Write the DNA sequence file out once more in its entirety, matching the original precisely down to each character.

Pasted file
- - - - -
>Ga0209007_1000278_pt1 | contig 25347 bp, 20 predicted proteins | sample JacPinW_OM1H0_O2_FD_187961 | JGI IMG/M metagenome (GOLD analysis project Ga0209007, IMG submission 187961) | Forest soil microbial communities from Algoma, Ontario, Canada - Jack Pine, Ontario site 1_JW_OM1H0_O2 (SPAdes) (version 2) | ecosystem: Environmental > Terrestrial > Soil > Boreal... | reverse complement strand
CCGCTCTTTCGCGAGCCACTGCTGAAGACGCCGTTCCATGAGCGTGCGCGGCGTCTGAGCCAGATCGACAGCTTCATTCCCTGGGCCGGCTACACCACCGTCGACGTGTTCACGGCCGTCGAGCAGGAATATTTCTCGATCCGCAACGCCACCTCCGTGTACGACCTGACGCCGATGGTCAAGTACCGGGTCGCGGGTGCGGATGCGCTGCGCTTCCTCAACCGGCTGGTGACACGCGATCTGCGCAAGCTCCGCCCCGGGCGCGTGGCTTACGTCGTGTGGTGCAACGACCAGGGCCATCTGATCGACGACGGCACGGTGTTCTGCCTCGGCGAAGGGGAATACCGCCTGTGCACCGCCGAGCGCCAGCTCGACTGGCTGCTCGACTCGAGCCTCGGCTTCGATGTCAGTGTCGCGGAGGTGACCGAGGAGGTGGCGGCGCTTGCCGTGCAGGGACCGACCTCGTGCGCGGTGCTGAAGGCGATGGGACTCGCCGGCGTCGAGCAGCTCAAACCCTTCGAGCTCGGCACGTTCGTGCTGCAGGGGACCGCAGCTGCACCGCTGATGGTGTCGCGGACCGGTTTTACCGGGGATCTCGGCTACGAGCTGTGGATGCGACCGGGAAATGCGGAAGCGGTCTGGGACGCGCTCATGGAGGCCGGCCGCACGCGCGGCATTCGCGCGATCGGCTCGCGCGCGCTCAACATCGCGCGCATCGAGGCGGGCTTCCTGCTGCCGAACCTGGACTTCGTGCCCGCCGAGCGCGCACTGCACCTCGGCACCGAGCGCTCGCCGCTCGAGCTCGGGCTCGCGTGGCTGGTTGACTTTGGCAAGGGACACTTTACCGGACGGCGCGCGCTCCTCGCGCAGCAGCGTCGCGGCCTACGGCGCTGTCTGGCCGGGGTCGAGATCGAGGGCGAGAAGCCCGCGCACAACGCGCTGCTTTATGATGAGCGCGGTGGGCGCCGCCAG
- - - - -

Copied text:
>Ga0209007_1000278_pt1 | contig 25347 bp, 20 predicted proteins | sample JacPinW_OM1H0_O2_FD_187961 | JGI IMG/M metagenome (GOLD analysis project Ga0209007, IMG submission 187961) | Forest soil microbial communities from Algoma, Ontario, Canada - Jack Pine, Ontario site 1_JW_OM1H0_O2 (SPAdes) (version 2) | ecosystem: Environmental > Terrestrial > Soil > Boreal... | reverse complement strand
CCGCTCTTTCGCGAGCCACTGCTGAAGACGCCGTTCCATGAGCGTGCGCGGCGTCTGAGCCAGATCGACAGCTTCATTCCCTGGGCCGGCTACACCACCGTCGACGTGTTCACGGCCGTCGAGCAGGAATATTTCTCGATCCGCAACGCCACCTCCGTGTACGACCTGACGCCGATGGTCAAGTACCGGGTCGCGGGTGCGGATGCGCTGCGCTTCCTCAACCGGCTGGTGACACGCGATCTGCGCAAGCTCCGCCCCGGGCGCGTGGCTTACGTCGTGTGGTGCAACGACCAGGGCCATCTGATCGACGACGGCACGGTGTTCTGCCTCGGCGAAGGGGAATACCGCCTGTGCACCGCCGAGCGCCAGCTCGACTGGCTGCTCGACTCGAGCCTCGGCTTCGATGTCAGTGTCGCGGAGGTGACCGAGGAGGTGGCGGCGCTTGCCGTGCAGGGACCGACCTCGTGCGCGGTGCTGAAGGCGATGGGACTCGCCGGCGTCGAGCAGCTCAAACCCTTCGAGCTCGGCACGTTCGTGCTGCAGGGGACCGCAGCTGCACCGCTGATGGTGTCGCGGACCGGTTTTACCGGGGATCTCGGCTACGAGCTGTGGATGCGACCGGGAAATGCGGAAGCGGTCTGGGACGCGCTCATGGAGGCCGGCCGCACGCGCGGCATTCGCGCGATCGGCTCGCGCGCGCTCAACATCGCGCGCATCGAGGCGGGCTTCCTGCTGCCGAACCTGGACTTCGTGCCCGCCGAGCGCGCACTGCACCTCGGCACCGAGCGCTCGCCGCTCGAGCTCGGGCTCGCGTGGCTGGTTGACTTTGGCAAGGGACACTTTACCGGACGGCGCGCGCTCCTCGCGCAGCAGCGTCGCGGCCTACGGCGCTGTCTGGCCGGGGTCGAGATCGAGGGCGAGAAGCCCGCGCACAACGCGCTGCTTTATGATGAGCGCGGTGGGCGCCGCCAG